Professor Herman Schwartz speaks on his critical view of the U.S. prison program. Topics include history of modern prison system, inhumane conditions, guards, and race. During the tragic inmate uprising at Attica State Prison in 1971, Schwartz served as the first intermediary between the prisoners and the prison administration.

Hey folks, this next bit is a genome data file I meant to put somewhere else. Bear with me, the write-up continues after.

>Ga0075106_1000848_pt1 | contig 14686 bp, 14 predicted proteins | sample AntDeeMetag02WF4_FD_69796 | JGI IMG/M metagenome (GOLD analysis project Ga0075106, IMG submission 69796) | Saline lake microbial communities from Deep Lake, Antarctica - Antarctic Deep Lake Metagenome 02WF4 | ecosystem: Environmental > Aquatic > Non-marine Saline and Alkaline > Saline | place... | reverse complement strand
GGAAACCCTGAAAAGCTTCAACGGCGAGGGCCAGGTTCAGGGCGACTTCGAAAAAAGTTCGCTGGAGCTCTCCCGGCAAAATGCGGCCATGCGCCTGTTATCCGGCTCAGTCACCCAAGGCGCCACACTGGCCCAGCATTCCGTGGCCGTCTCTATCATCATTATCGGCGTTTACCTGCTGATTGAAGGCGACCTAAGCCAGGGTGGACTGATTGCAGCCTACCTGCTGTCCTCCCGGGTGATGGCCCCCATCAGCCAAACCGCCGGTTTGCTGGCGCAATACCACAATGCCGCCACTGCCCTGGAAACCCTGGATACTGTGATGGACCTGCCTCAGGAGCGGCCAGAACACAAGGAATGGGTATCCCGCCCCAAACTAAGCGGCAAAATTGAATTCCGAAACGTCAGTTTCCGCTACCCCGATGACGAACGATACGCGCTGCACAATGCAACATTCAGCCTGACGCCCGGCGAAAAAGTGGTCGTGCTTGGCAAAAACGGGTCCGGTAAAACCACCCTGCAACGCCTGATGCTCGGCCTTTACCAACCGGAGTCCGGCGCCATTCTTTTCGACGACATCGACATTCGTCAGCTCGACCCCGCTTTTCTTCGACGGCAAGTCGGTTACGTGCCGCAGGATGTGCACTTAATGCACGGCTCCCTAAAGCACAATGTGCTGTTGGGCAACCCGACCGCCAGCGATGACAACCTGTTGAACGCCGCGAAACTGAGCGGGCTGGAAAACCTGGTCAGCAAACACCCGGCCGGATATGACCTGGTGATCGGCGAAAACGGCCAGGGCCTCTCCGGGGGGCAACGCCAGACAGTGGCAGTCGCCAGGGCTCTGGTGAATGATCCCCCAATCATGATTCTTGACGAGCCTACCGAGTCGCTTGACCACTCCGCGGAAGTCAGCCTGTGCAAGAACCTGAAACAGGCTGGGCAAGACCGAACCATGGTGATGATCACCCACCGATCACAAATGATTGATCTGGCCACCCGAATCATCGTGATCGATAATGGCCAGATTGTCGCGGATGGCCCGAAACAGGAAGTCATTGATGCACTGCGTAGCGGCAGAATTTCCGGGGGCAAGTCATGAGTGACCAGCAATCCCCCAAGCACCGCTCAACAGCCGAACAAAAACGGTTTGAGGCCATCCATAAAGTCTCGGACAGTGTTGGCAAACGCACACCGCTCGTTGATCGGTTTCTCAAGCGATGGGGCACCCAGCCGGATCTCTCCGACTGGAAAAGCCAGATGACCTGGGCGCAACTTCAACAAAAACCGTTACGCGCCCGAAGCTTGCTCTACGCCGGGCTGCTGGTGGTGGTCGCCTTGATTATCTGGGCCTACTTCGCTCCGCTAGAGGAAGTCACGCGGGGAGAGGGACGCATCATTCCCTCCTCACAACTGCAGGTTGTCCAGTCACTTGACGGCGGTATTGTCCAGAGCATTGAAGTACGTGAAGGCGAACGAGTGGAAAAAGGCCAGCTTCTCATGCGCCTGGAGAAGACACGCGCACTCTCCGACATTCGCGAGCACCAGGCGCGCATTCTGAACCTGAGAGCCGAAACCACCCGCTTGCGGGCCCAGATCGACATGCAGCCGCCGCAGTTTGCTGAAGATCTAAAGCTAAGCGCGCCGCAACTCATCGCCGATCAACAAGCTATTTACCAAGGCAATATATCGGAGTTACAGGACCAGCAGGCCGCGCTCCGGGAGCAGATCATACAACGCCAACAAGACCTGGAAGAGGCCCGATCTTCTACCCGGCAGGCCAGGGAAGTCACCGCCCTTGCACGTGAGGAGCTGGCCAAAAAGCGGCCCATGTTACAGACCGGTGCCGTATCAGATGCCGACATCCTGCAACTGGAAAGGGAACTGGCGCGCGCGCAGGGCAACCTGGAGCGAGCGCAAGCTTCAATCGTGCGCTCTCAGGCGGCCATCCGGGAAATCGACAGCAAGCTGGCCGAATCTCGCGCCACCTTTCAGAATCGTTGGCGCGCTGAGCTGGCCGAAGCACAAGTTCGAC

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(00:00:00) What I'm going to talk about is the area of the rights of prisoners. I'm a lawyer. I'm a constitutional lawyer. I deal with people's rights and Liberties and trying to protect them such as they are to expand them to preserve them and I want to talk to you about some of my problems and doing this and some of the problems that lawyers have and what we have accomplished and I'm not sure that that isn't too grandiose a word. And what is left and essentially either because I rather tired these days or I've been losing a lot of cases these days or whatever. It was. I don't think so. I think it's because I felt this way for a while some of the perhaps pessimism that is warranted by the tasks of making any meaningful change and what must surely be one of the most bankrupt social institutions ever devised by the mind of man the American prison system. (00:01:09) well, (00:01:11) the business of repression and Injustice, they've always really been a part of almost every human society, but American society is a little bit different in the sense that it's one of the few societies that was explicitly founded on a faith in a hope in the ability of a society dedicated to Liberty to survive Lincoln said it in his Gettysburg Address that we're still wondering and we still are wondering certainly after the Watergate Revelations and the kinds of things that nearly well that did happen and nearly happened whether a free Society can survive. And one of the most difficult parts of that free Society is that how it deals with situations where it takes away Freedom when it explicitly says the guarantees of the Constitution about life liberty and property. Don't apply to you. One area where that was true quite explicitly was with respect to slavery. And this country has never yet come to terms fully with the problems created by that. One of the other areas where we have not come to terms with it was the prison system which was really created around 1820 or 1830 in a fearful, but apparently hopeful belief. That prisoners could be rehabilitated by taking them out of bad environments removing them from the place where they had been brought up horribly. Putting them in an antiseptic environment and hopefully they would be reformed David Rothman has analyzed this in a really brilliant book called the discovery of the Asylum indicating how prisons and workhouses and mental institutions all developed during the same period during a period of great fear that American society was falling apart the Jacksonian period And yet still great hope with the Frontiers and all that vast country out there. And the problem was that it became very clear very quickly that although somehow the prison system had taken very deep root. It wouldn't work and the terrible abuses that we all know that I assume Tom Merton talked about about who when he probably discussed his experiences at Arkansas that Jon Bak talked about that the to prisoner ex prisoners who are here whom I don't know talked about they go way way back to 1830 and 1840 shortly after the prison system was formed. (00:04:14) And (00:04:15) the essence of it is that the prisoner was not treated with respect not treated as a human being and that's really what this whole ball game is about what this whole prison problem is all about. Now as I say, I'm a lawyer and I deal with rights I deal with Liberties and to some extent maybe I overstate the issue or not so much overstate the issue but distort the issue to put it into my terms, but for those of you who have any sense of philosophy at all have had any philosophy much of the essence of democratic theory really comes from the county in moral imperative about treat every person as an end in himself or herself and not as a means only. And to treat people as ends in themselves, you've got to accept the fact that they have certain inalienable rights certain rights as human beings. And this is the uniqueness of this country that those rights unlike most countries were at the very Foundation point of this nation in the Constitution. It's Bill of Rights and earlier in the Declaration and 1776, even though as early as 1776 insofar as blacks were concerned a draft of the kind of the declaration independence said something about it, and then they were eliminated from it. now the notion of Rights is one that has for years been alien in the prison setting. Back in the 1880s of Virginia judge said a prisoner has no more rights than a Slave. We don't talk that way anymore. We talk the exact opposite. Now. We say that prisoners have all the rights of Free People except those that are necessary for penalogical purposes of security Rehabilitation isolation and such but that's not the reality. The fact is that prison administrators many judges many people feel that prisoners have no rights only privileges which are subject to withdrawal at any time certain things. Everybody seemed agreed upon but when the chips are down when it comes to enforcing these rights up to about 10 years ago, Less eight years ago seven years ago not mid-60s 1966-67 65 courts and other people who might have some power took what came to be called the hands-off attitude hands-off prisons. We won't bother with them. If you asked a federal court to mix in and you were complaining about a state prison. The federal court would say not only do we not mix into prisons, but we especially don't mix into state prisons. That's not our affair. And so though the verbal talk about prisoners have no more rights than slaves was repudiated. The reality remained the same. Now it's therefore. No secret that the terrible abuse is that I'm sure you have heard about read about heard about this week quite explicitly grew up because they're if there's one thing we can be sure of its that if some people are put under the absolute and invisible control of other people there will be terrible abuse has visibility and absolutism are the twin evils that are involved here. (00:07:57) Now, (00:07:59) let me just take a minute to perhaps belabor the obvious with you. But let me talk for a few minutes about the two reasons for prison explosions and why prison the such a ghastly place a prison essentially is a small place. It's a small City. That's a total Society. And it's a place where people don't want to be. There's no freedom of movement. Obviously, there's no sex except homosexual and off enforceable and often the homosexual sex. That's their has very little to do with sex. It has a lot to do with power and aggressiveness. The work is meaningless. The food is dull. There's nothing to do. and all those things that make life worth living love companionship work Recreation respect from your peers and from those in some degree whom you look up to or who have some Upper position if you will none of those are present. In addition, there are all kinds of what sociologists call state is degradation ceremonies. They used to shave people's heads. People are called by numbers. One of the worst examples of this. Is that when There were 43 people killed at the attic and Rebellion something like eleven eleven or not. I forgotten which civilians and and guards and 39 or whatever. It was 29 inmates. The guards were treated with course, like people like dead people with great deference, but the families of the inmates got Kurt telegrams telling them so and so number such as such is deceased. If you want the body, please call and nothing more that's an example of the kind of Calais bureaucratic indifference that develops and a lot of this gets focused on the guard and the guard is in some ways. One of the worst victims of this barbarous and bankrupt social institution because guards are men who are trying to make a living at a rotten job for many of them. Is one of two jobs and sometimes at as was true at Attica. It's the Moonlighting job. They really want to do something else. There's no self-esteem involved the community sees this the prison guard. I mean my God, it's about the low as low as you can get on state of slider and still be considered a member of the working community and he's scared. He's outnumbered anywhere from twenty to a hundred to one and he doesn't really know what's happening there. He knows he has to get along with these people he gets orders from above. He doesn't have much education. He doesn't have much training certainly for this frightfully difficult job. And so what you have essentially is a warehousing job. He becomes a warehouseman of human flesh and nobody likes to think of himself as that and he scared. and the prison authorities recognize this and so they realize that there is a Tinderbox there and their primary concern becomes security and once security becomes the primary primary concern there is no hope whatsoever for any kind of Civility any kind of Freedom any kind of Liberty whatsoever because security is a bottomless. Well, there's never enough of it and like a tennis ball can that's vacuum packed the minute. There's the slightest hole in it. It's gone in the eyes of the administrators. And so there's nothing that administrators don't consider relating to the relevant to security and it becomes truly a totalitarian state in which they try to reach even into the mines. Of the inmates to control them. I know of cases where letters were stopped because they ended with power to the people. A client of mine wrote in a private diary which he did not circulate and which he had been told he could keep that the warden was a cigar smoking SOB a cigar chomping sob and that the fellow the Deputy Commissioner who had turned down for parole was a creep. He lost 60 days good time was put in segregation for 60 days. There is no limit to this kind of thing. And that's the way our prisons were run. And then on top of it you had the constant friction between the guards and the inmates because since the inmates clearly didn't want to be there they were not manageable. That's the phrase that's used there were not manageable and they would talk back and they would act up. I had one client who had been at Attica for 18 years he'd gone and (00:13:29) at the age of (00:13:30) 18 on a murder charge and I said to him, how do you get along here? And he says not bad but every so often I break the rules and I said, what do you mean every so often you break the rules? Is there any particular reason said? Oh, yeah, you got to break the rules to make them remember that you're a man and that they're not winning completely over you. And obviously those kinds of attitudes produced frictions. They produce fear they producing Security on both sides and there is a symbiotic relationship here of hate and Fear and Loathing and all those other things that make this an impossible Society. And it becomes the perfect Paradigm of a police state because all that the keepers think about is security and that's what police is all about Law and Order and that's all they think about and they want to control everything. And so you have one element of The Tinderbox? And that's what prison is all about really to start with Rehabilitation is nonsense. It's a fraud at best a delusion and at worst a fraud. We for one thing we don't know how to change people if that's what we're talking about change people's minds it's hard enough to do if you were thinking of doing Psychotherapy, it's hard enough to do that with people on the outside successfully much less with people on the inside. Secondly. We don't want to do it. We don't spend money on that kind of stuff. I've forgotten what the figures are but it's something like 90% is devoted to cut of the prison budget is devoted to custody and 10% to treatment the educational and literacy programs and work programs, which might do some good. They're not taken. Seriously. We don't spend money on that. It's difficult to get people to go there out to prisons. And so the educational programs are usually garbage although in some places high school equivalency programs aren't too bad. And that's that's what prison. All about its punishment pure and simple and we ought to recognize that and talk about Rehabilitation as pernicious because we do terrible things to people in the name of Rehabilitation in my state of New York. I don't know if this is true in Minnesota, but my state New York, we send kids away for four years for committing Petty offenses if they're between 16 and 21 in the name of Rehabilitation when if they were over 21, they might only get 90 days. We send sexual Psychopaths away for sentences of a day to life sexual psychopath is often guy who does nothing more than unzip his pants in front of little girls and he may be sent away for a wife theoretically for rehabilitation, but actually for nothing there is no Rehabilitation and friends of mine have gotten clients released on the ground that no Rehabilitation was shown we currently have a lawsuit on the Stacked against the statute which keeps kids in for four years because they've committed a misdemeanor in the name of Rehabilitation and nothing nothing. No Rehabilitation takes place. If it does it's an accident. It's despite the system rather than because of it. Mel this is the normal situation. This is the situation which makes the prison and inherently volatile and unviable institution and has produced prison riots for many many years as those of you who saw the Attica movie will know attic itself was built in 1931 in a response to a wave of prison riots in New York in the 1920s indeed in the Attica riot in 1971 was really the sequel to A prior Uprising at Auburn and I in November 1970 where the prison institution the prison Administration rather double-cross the inmates who had taken hostages, the prison administration had promised that they would be no reprisals and they were brutal reprisals which New York commissioner Oswald himself admitted but claimed correctly that he had not been the commissioner at the time this had happened. That's one of the major Actors in the Attic Uprising which until the McKay Commission report and this movie came out has really been ignored in most of the discussion but that's endemic to all (00:18:03) prisons everywhere. (00:18:05) Now, we have a very different item into this terribly volatile mix and that's Blackness because the prison now is largely a black institution. I don't know if this is so true in Minnesota, but it is certainly true in places like California and New York, Massachusetts the great cities and states of the Northeast and one has to see prison particularly in the black experience. (00:18:35) For (00:18:35) most white people particularly middle-class white people prison is a metaphor one of the basic metaphors of society, but essentially something that comes across very rarely recent experience with mr. Agnew indicates how rare it is, even when you've been caught with your hand deep down into the till and a very deep till at that Agnew did not go to prison and a lot of other people in Agnes position don't go to prison embezzlers, for example rarely go to prison and a lot of other white-collar criminals don't go to prison but black people go to prison. They go to jails awaiting trial sometimes even when they're innocent and then they're acquitted and they go to prisons. And at Attica 55% of the population was black and another 10% was Latin. And in the black experience prison is Central a story on the Attica Uprising reported that the parent that LD Berkeley whom some of you may recall the most of you probably don't was the fiery orator with Granny glasses who was killed in the takeover on September 13th came from award in Rochester where the parents spoke of the prison's to which their children were sent to a middle-class people speak of the college's to which their children are sent. it is the one of the How to put it one of the key points in the criminal justice system, which beats on black people starting with the black kid on the street who's told to Move Along by the white cop in Harlem and Los Angeles and places like that and then through the family courts and ultimately into prison and then out and back in and then out and back in it is Central to the black experience and in a way all those things that happen on the outside to black people were police repression. No work arbitrary discipline arbitrary criminal law system bad Medical Care all of those things that are so much a feature of the dark side of American society. Are concentrated in the prison? They are concentrated as if in a pressure cooker. And the kinds of explosions that have taken place in the kinds of both psychological and physical and the kinds of militancy and rising up angry that have taken place outside are taking place inside and this has compounded the problem for prison administrators and Keepers many many fold because what you have in the prison is not only the outside Society compressed in the pressure cooker but a concentration on one aspect of that outside society. And in many ways the most dangerous that is the police Street confrontation because as I indicated a few minutes ago a prison is a police state there is virtually nothing else in a prison except police the guards at Attica and in most prison Ins the inmates refer to the guards as police the guards walk around wearing not guns New York, but billy clubs which they call nigger sticks blue uniforms like the police they have police Insignia Captain's bars lieutenants. Now the whole paramilitary deal they wear things that look like police caps and indeed they look very much like policemen and there's a real solidarity between police and prison guards. The Buffalo Police Department held a special memorial service for the Attica guards who were killed. This is recognized as solidarity and what you have therefore in prison and you have it worse and men and many many ways is you have generally the white guard who unlike the city policemen who sometimes is black and sometimes knows the people he's dealing with generally you have rural white prison guards who have no contact with blacks whatsoever often come from most conservative parts of the community facing militant black men in what is a permanent police black confrontation. And given that how can one be at all surprised that we have had a series of bloody prison Uprising because addict is not the first of the recent ones at Pendleton Indiana in 1969, three or four blacks and other prisoners were killed in Raiford prison in Florida. You had several you had shooting by either State Police are guards into a mass of prisoners who were an uprising you've had this over and over again throughout the country. Now the newspapers have kind of toned down but if you read the back pages of any of the big newspapers, you will see over and over again references to prison uprisings McAllister in Oklahoma, Arizona j-just the numbers just it just goes on and on it doesn't stop because the conditions which created are so much apart. They're not a All conspiracy. It's not a few outside agitators. It's not a bunch of lawyers or movement people. It's a rotten bankrupt social institution, which is grinding people down and some of the people don't want to take it anymore. And that's paints a pretty bleak picture and I think it's largely true. It's not intended to indicate that if you change the color of the guards that will change the problem. It'll help a little bit, but you still have the reality of prison. And I think that's what we're faced with now in this kind of setting where does the picture where what is the role of Rights? Because what a right is it's a sort of as in the American Revolution a don't tread on me. It's a shield which says to Authority you can go thus far and no farther. This is mine. You cannot Pierce this you can't get by it. How does that fit in in the total institution of a prison? Well, there have been some developments and I think they've been substantial (00:25:50) but they've been very (00:25:50) limited. And they're even more limited than they seem and I'd like to take just a few minutes with you to run down some of the areas in which there have been changes. Or at least Court decisions establishing rights. It seems pretty clear. Now that beatings and that kind of terrible abuse holes cells such work existed in New York where it there was no light burning where there was the window was broken out where a man was kept with a bucket and nothing more naked and the temperatures fell to 20 below zero. This is all in court records in California the hot box wherein hundred 100 degree heat in a metal sell. A man is left with nothing to drink and nobody to talk to solitary confinement that continues for days and months and even years so that people go crazy. A lot of that has been condemned by courts and indeed may have been eliminated in a lot of places. There is a right to decent medical care, but it's a right that's more honored in the breach because the truth is we don't have the resources to provide decent medical care for our society even on the outside, but at least it's been established for whatever that's worth. We have won a great many cases on discipline. Which require that before somebody's disciplined by being put in segregation or losing key privileges or losing good time so that he has to serve longer than he might have he's entitled to some kind of hearing where he can know the case against him and respond to it and give an explanation that never used to be true before I was involved in one case where a man was asked whether he was involved in a prison. He was told you're charged with having been involved in some kind of prison disturbance. He said I plead not guilty and the prison Warden said, okay 18 months in the box. So now wait a minute. And the wardens had to what I mean. Wait a minute, didn't you say you plug didn't didn't you say you plead not guilty. And he said yeah, so that's right. Okay, send him away 18-day 18 months in the box. And that was the whole (00:28:14) hearing (00:28:16) that's been changed. We force changes there. We have managed to and I'm talking primarily about lawyers. And this is what these are Century Court decisions there have been other vehicles of change, but I'm talking about those at the moment. We have managed to deal with the problem of censorship a little bit. I had a client who wrote a letter to his girlfriend. In this letter, he asked her to get him a lawyer in connection with something and he said to her I'm now in Attica concentration camp the warden sent it back with a note at the top the sweater cannot go out because the name of this place is Attica Correctional (00:28:57) Facility. (00:29:00) Another fellow wrote a letter to his family and said this place stinks. I think those were the exact words. The letter wouldn't go out in New York on top of every form that prisoners had to use to ride it said you may not write about the following ten categories. One of them. No prison news. No reference to another Prison inmate. No begging God wants to ride home and ask them to send him some money. That won't go. If you want to tell them he's in trouble in prison. That's prison news clearly no criticism of the prison. That kind of stuff if we can catch it. I think is no estopped in some jurisdictions. We have managed to ensure that law prisoners can write confidential unopened letters to their lawyers never used to be true in some jurisdictions. We have one the right of press access so that the Press can go in and interview (00:29:55) prisoners (00:29:57) whom they want to see Prisoners can write letters to the press these things didn't used to be true. reading matter in New York nothing about psychology because prisons are convinced that rape masturbation and everything else take place by osmosis so that if somebody reads about something it'll happen and all hell will break loose and so anything to do with any Freud anything at all to do with Psychology was excluded that's not true anymore. Anything militant whatsoever was excluded that's not true anymore out of a list of some 70 items that we were given about a year ago by New York state in a lawsuit that we brought against them to challenge their exclusion of literature. They folded even before we went to trial which were now in the process of doing on 60 of them. Larger speaks practically all issues of the Black Panther Party newspaper the black scholar a lot of underground press gets in without too much trouble in a lot of places. See what else? racial discrimination it's been barred in theory and practice it still exists. I'm sure but it's been barred (00:31:27) the parole (00:31:28) system. I must say that this is the thing. I feel most bitter about believe it or not because I consider that the parole system is the most hypocritical aspect of the whole business parole is a method of control really not much more. It is a way to keep somebody under the control of the police when he gets when the man gets out on a parole and it is a way to control people while in prison by dangling over their heads the prospect that they will lose parole if they don't behave And Rehabilitation Counseling that's all nonsense. Most parole officers work hand-in-glove with the police in New York, which is the worst state in the Union. We impose some 32 parole conditions on Parolees including eleven o'clock curfews on 25 year old men. They have to turn in the driver's license. They can't live with a woman that not their wives. They can't leave their community and until recently. They wouldn't be told what their Community was when you ask they simply say he knows without permission all of these things which are explicitly stated by the parole board to be things which cannot possibly be adhered to are imposed. Why because if they don't like him or if they suspect him of something that they can prove or her because on women the parole system is particularly brutal women parole officers tend to be particularly moralistic and punitive and if they're they've got something that they Prove they can always take one of these technical violations and a huge number of people have their parole revoked because they were driving without a lot of because they were driving without a license because they stayed out late because they associated with people they had met in prison. I had a girl who was in on away with minor charged a 17 year old kid way would minor in this case meant nothing more than that. She and her mother couldn't get along and she stayed out at night and a mother had her committed and this is a I was involved in Striking down the statute. Mother had her committed and it's a three-year sentence to because there's only one Institution for Women in New York state a prison. This girl didn't like didn't want to be there and she was a very spirited girl. So instead of getting out at nine months on parole. They kept her there for 14 months a 17 year old girl with all kinds of people with hardened and difficult criminal record. So she gets out mother by this time among other things had had a change of heart she gets out and they contact somehow I got involved with it. I don't remember how and then a month later. I hear that her parole was about to be revoked and what are the charges? She had lunch with a girl she met in the institution. She was caught trying to mail a letter to a girl she'd met in Syracuse from Syracuse in the institution and she was staying out at night again staying with I think her cousin the real reason was that she and her mother weren't getting along again and they were ready to bust her and send her back to (00:34:40) prison (00:34:42) until we came in we figured out some legal Theory where when we told the judge he said to his look you just figure out any old Theory and if it's at all plausible, I'm not going to let them send this girl back but the parole board is ready to send her back these holes that they have on people and we've made some changes there. They used to be able to revoke parole just on a parole officer say so now because of a Supreme Court decision. They have to have some kind of (00:35:09) hearing So we made some (00:35:12) progress. But the truth is that we're really on the very very first steps of a very very long journey and even these steps of progress that we've made really don't amount to a hell of a lot because they can be evaded so easily and we have so little resources. For example, let's take the business of discipline of people for violations of some prison rule these occur in the hundreds and thousands each year. They involve generally the word of a guard except that against that of an inmate. In the Free World the word of a cop against a person presumptively innocent always prevails it'll obviously continue that way in the prison system. There won't be any impartial tribunal most judges in most of these cases on the criminal side in the criminal courts are biased toward the police and the prosecution even though they're technically not members of the law enforcement Branch anymore. There are third branch of government. But in prison the tribunal is invariably a member of the prison staff. Is he going to find against the prisoner? I mean against the guard and say the guard is lying and believe the prisoner. I mean that's just nonsense. So what are we doing in these cases? Well some extent we're gumming up the system. We're making it somewhat more difficult and in the hard cases where they really slam somebody hard we may be making it possible from some lawyer somewhere if one can find them and that's another Problem there just aren't enough lawyers to go around to do something to prove to avoid this kind of thing. The prison and male censorship of the email censorship business. Well, that should be very easy and indeed an awful lot of prison administration's on their own have abandoned censorship, but that's very hard to monitor. I'm constantly being told that my mail to people's being read even though there's a rule against it. I don't know maybe it is maybe it isn't and so I'm very scared about sending confidential stuff in letters to them book and reading matter censorship that I think we can make stick because although they do hassle us and hold up book sometimes for five or six or eight weeks before they let the inmate have it final ours. They've led a walkthrough. (00:37:33) Parole. (00:37:35) Well, we managed to set up some procedural safeguards but there isn't a bureaucracy in the world that can't roll with the punch and smother procedural safeguards and ultimately learn to ignore them because the truth is with most procedural safeguards if we're lucky and I'm not sure some of you will understand this illusion. But if we're lucky, we'll raise them to the level of the lowest criminal courts in our country and the lowest criminal courts in our countries are scandalous and the lack of decent treatment and fairness and interracial racism and discrimination on the issue of racism on such important things is job assignment parole, and the like we can't prove that. It's very very difficult to (00:38:18) prove. (00:38:20) And So It Goes a lot of these things are very very feeble protections so what's the whole what's it all about why do we continue (00:38:32) Well, (00:38:34) we continue because this is one way of making some progress and there are certain things which can be done with some significance. Ultimately. We must abolish the prison system as we have it today. Otherwise, we will simply continue this social obscenity this institutional disgrace. But that's a prison by definition is a totalitarian society as I've said and the notion of individual rights and the reality of a totalitarian Society are in are irreconcilable conflict because by definition totalitarian means total there is nothing impervious. There are no don't tread on me kinds of things there. There are no Shields it reaches into the thoughts. And of course, that's the 1984 Society. That's what prison is all about 1984 right now. Big brother in your thoughts. Now therefore the only real solution is to abolish the prison as we know it today doesn't mean we abolish all prisons. It doesn't mean we abolished prison for everybody and all kinds of Prisons. There are some people at Attica and elsewhere whom I don't want walking the (00:39:59) streets. (00:40:01) I don't really like to get cut up. I don't like to get assaulted. I don't like to get murdered and I don't like women to get raped there are dangerous people but there are fraction. There are very very small fraction of the people who are in prisons and if we had prison solely for those people they might very well be different kinds of Institutions provided provided that they were very visible and that they were watched very carefully and that we had other things going along with it that I'm not even sure of it the moment because it may be that all we might wind up with and I'm not at all sure that this wouldn't happen. Is smaller scale versions of what we have now? For most other people they don't have to be in prison. Somebody was saying to me the other day that our prison system is most irrational thing in the world from a pure dollars and cents bit basis. It costs a fortune. We support people we give people free room and board. It's not very good. But in many ways the food is healthier than the food that people eat on the outside. It's dull. It's monotonous its dreary, but it's probably healthier and it's there. There are three meals a day and one stays out of the rain and out of the cold and for many people after a while they become so institutionalize that they can't live in the Free World. And of course that's what prison is all about because the ultimate irrationality in prison, which is what I meant to say before is that a trains people for living in the Free World by treating them in the most repressive way imaginable. It cuts out it represses. It stamps out the slightest sign of responsibility and Independence for purposes of security. And so people can learn to live in the outside world. One of my clients was released from prison after a year and a half or two years and he was brought to my office from Attica. And he came in I said to him Richard. This is Richard X Clark one of the men involved in Attica. I said I'm delighted to see you. It's 11:30 or 12:00 o'clock. Why don't we have some lunch and I don't think it's a good idea for us to go out to a restaurant because you might be known in this area. And I don't think you want that yet. Let's order some sandwiches up to my office. What would you like and he looked at me and said, what would I like I'm not used to that kind of question. What would I like and I said, well you can have this that and I could see there was a real culture shock going on and then he wanted to and he picked up the phone and wanted to make a lot of calls and I said sure you can't do that those fundamental basic things. I mean about the only thing you can do in prison is light a cigarette when you feel like it but not much else. And that's why we've got to (00:42:51) in (00:42:53) Joan Baez is phrase and one of her songs raise the prison's to the ground. Unfortunately, it's going the other way most L. EA Corrections money is going to building more institutions. But for those people who don't go to prison we can do a lot of things we can provide them with certain kinds of jobs to which we have no people today such as workers and hospitals counselors working with people in trouble service things, which the society is desperately in need of pay them a decent wage and charge them for restitution or fines or something like that. We can have weekend prison. We can have night prison we can have all kinds of variations on this kind of thing many of these people are no dangerous to society and insofar as some of them are dangerous to our property like shoplifters and forgers in the like the truth is that much of that is covered by Insurance. Anyway, the society can tolerate it. Every society must endure always a certain amount of crime and there's very little that our social institutions like prisons and criminal justice system and the police can do about it because crime grows out a fundamental social conditions. Such as a baby boom crime is largely a phenomenon of 15 to 25 year olds when there was a baby boom after the war we knew there'd be a crime wave and now that's lacking down and so we know and we can see that there has been a slight decline in crime (00:44:22) rates. (00:44:23) So where do the lawyers come in and where do the Notions of Rights come in? (00:44:29) Well (00:44:31) lawyers at least the lawyers. I know don't have any Illusions about how much we can accomplish the Civil Rights Movement taught us how indispensable we are and yet how terribly terribly limited we are we can prod we can shake up the system. We can open some doors. We can loosen things up, but the real changes are sort of fundamental organic changes in the society. And so as I see it, our primary concern is to facilitate those changes rather than expect to do it all ourselves. No group can do it all ourselves particularly, not lawyers and particularly not Outsiders. The only groups that have any hopes the only group that has any hopes of doing a major part of it are the prisoners themselves because one thing we've learned from the various Liberation movements the gay movement the women's movement the black movement is that only those who are suffering are the ones who can really make the changes who will be there over and over again to insist that the changes be made. I'm a white middle-class lawyer. I teach school and I practice law civil rights law and so on. I visit a prison and I take down notes and I make certain promises about what I'm going to do and then I go home to my family and I teach my class when the summer comes I like to go away for a few weeks to Cape Cod as I grow older. I guess I'll be more and more tired and weary ER and more discouraged and more depressed at these things and sooner or later. I will either die or just fade away or just turn to other things. That's true of all of us on the outside, but the prisoners they're still there. So we've got to figure out ways to make them more powerful because the essence of humanity is treatment is respect. It comes back to that that I said before respect for other people and truthfully the way the world goes. We don't respect other people who have no power who have no way of implementing their desires and so those of us who were in The Prison Rights Movement have been working to do a couple of things what we call roughly First Amendment kinds of things first to keep those places visible to keep the Press moving in and out to make that possible so that they don't get shut off again and get we put far away not only geographically but emotionally and psychologically and socially keep correspondence lines visiting lines open so that those the contact can continue and the people on the inside can continually feel supported by people on the outside. I have brought lawsuits that I knew I was going to lose. I brought a lawsuit. I was involved in a lawsuit involving Jon Bak that we knew we were going to lose why because the lawsuit came up in the aftermath of an emergency on outbreak and Uprising or something like that and very often and no judge wants to help the prisoner there his sympathies and concerns role for the prison administrators. But we brought those lawsuits knowing we would lose because we knew that the inmates wanted us to bring those suits wanted us wanted to feel that there's somebody working for them and who will bring them to the community into a courtroom to speak to the community at Large. We're trying to develop and help develop prisoners unions and prisoners associating with each other a very very difficult task because just as in the Labor Management Field a union means power to the workers. And management whether it's industrial management or prison management fears that more than anything else. It's part of the security bit in prison. And so those are the kinds of things we're trying to develop on the other side. We're trying to end prison to get prisons abolished not so much attacking the whole prison system, but for individuals or groups, we're trying to keep people out on parole trying to make sure that the parole authorities don't pull people back easily or lightly and hopefully not at all. We're trying to Strike at sentencing practices which send people away as I said for four years. We're trying to strike at those things which enable them to take away good time for nothing. In other words. We're concentrating very heavily on getting people out and keeping them out insofar as the correctional system is concerned. Those are our twin areas of focus. Having said all this again. The prognosis is not (00:49:33) good. But (00:49:36) we really have no choice. Prisons are one of the classic illustrations of the tried phrase, but unfortunately one that seems always appropriate man's inhumanity to man. And we just don't have any choice. We've got to keep trying to do something to end that Abomination where we've had some successes. But as I've said, they're really very early steps on a long long road (00:50:07) and (00:50:09) as in Vietnam the light at the end of the tunnel, it's not in sight and as it was not then when people said it was but we've gotta keep trying there are lots of things that can be done both to make those institutions a bit more Humane. I don't agree with those people who say that we should ignore the cry for simply making those places a little more Humane because we thereby legitimate the system and make those places more tolerable for one thing will never make those places tolerable so that you don't have to worry about I don't think we would generate them and frankly when somebody is crying out to me in a letter. That they're doing this to me. They are brutalizing me. They're doing that to me. They're denying me medical care if I think I can do something and I don't often think I can or if they're trying to take me back and revoke my parole. Unjustly. I'm not going to wait for the Millennium when the prisons are raised to the ground. We're going to try to help whatever we can now.